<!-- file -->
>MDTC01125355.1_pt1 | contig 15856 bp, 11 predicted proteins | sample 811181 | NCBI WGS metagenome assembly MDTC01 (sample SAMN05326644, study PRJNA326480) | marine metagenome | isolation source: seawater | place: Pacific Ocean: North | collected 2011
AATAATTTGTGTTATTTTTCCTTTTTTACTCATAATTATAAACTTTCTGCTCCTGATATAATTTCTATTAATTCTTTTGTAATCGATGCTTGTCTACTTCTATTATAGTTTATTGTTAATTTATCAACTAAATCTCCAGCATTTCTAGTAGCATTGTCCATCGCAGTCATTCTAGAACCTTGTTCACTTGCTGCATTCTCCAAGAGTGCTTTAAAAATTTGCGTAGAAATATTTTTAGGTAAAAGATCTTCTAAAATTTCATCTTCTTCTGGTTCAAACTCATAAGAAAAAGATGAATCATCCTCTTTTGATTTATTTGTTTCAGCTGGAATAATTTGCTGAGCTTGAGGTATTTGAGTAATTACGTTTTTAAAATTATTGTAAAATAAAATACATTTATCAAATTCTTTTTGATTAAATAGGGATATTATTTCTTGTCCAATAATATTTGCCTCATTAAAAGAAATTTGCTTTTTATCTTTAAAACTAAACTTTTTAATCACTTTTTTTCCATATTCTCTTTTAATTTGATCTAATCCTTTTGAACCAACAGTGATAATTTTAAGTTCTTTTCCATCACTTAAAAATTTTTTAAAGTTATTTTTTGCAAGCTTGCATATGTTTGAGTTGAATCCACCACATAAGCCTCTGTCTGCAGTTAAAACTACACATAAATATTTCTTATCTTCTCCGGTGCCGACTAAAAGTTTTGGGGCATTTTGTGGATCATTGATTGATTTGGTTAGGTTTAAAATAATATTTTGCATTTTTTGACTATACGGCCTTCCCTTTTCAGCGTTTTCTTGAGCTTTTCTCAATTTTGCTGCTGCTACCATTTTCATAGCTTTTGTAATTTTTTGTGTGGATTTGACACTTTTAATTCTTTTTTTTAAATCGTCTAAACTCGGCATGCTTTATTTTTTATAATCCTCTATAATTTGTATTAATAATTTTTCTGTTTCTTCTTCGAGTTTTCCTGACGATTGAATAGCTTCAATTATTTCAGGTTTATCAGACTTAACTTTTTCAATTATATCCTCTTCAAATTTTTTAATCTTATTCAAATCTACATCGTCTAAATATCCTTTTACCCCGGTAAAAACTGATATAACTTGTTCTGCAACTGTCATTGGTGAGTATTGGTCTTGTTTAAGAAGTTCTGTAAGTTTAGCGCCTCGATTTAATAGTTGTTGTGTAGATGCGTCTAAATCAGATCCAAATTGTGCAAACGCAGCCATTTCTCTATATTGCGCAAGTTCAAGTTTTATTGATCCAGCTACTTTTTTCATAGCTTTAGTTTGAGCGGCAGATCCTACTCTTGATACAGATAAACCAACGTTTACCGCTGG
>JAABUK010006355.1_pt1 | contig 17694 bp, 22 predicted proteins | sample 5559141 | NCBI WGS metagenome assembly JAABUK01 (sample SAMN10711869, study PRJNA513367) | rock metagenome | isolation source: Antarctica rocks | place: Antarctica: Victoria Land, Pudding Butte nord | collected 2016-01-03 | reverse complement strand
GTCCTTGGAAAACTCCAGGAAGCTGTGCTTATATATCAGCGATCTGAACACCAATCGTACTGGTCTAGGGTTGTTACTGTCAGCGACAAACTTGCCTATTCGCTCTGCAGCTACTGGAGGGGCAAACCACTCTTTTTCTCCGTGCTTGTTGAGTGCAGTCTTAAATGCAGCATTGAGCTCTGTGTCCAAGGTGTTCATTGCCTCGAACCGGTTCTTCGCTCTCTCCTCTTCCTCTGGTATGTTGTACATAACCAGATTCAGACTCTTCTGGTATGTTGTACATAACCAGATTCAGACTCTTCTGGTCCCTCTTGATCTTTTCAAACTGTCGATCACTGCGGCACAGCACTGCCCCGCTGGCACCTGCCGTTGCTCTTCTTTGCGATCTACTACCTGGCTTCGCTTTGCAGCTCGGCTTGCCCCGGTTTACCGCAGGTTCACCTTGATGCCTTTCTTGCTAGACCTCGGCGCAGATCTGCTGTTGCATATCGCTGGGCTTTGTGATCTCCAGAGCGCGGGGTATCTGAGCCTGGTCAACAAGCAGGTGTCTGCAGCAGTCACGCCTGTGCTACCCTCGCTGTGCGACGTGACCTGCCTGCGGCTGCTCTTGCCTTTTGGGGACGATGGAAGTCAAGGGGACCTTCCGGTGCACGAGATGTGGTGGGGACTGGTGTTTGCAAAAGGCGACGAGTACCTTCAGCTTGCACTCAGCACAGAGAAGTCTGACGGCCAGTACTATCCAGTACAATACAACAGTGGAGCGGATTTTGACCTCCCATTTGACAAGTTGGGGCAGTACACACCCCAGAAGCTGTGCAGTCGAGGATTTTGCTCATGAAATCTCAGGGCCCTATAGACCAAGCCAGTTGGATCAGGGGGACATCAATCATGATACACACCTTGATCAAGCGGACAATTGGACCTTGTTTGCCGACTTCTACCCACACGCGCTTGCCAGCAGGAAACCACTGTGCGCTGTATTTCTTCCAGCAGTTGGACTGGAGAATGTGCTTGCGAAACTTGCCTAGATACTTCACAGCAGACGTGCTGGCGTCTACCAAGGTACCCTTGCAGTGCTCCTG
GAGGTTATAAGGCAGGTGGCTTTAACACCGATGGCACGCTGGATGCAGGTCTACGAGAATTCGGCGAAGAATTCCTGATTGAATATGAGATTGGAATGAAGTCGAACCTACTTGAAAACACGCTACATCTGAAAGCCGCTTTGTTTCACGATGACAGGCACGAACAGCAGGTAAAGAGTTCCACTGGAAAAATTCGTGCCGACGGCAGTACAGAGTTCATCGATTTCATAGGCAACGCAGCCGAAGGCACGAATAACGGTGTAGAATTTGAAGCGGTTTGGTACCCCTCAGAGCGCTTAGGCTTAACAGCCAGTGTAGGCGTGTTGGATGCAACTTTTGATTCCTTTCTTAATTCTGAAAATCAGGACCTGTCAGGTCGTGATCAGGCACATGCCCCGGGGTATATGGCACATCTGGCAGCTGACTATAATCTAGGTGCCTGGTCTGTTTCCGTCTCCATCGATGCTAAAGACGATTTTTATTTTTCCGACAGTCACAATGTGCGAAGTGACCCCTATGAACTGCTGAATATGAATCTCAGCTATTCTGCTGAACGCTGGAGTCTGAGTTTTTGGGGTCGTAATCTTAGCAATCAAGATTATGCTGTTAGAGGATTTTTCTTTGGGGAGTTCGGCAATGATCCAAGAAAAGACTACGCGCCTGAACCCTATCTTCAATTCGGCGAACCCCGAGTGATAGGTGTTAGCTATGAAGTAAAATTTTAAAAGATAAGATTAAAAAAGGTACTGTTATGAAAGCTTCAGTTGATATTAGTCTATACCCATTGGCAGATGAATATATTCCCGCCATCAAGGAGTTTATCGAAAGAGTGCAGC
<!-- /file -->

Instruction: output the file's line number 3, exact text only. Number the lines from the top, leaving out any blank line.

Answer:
>JAABUK010006355.1_pt1 | contig 17694 bp, 22 predicted proteins | sample 5559141 | NCBI WGS metagenome assembly JAABUK01 (sample SAMN10711869, study PRJNA513367) | rock metagenome | isolation source: Antarctica rocks | place: Antarctica: Victoria Land, Pudding Butte nord | collected 2016-01-03 | reverse complement strand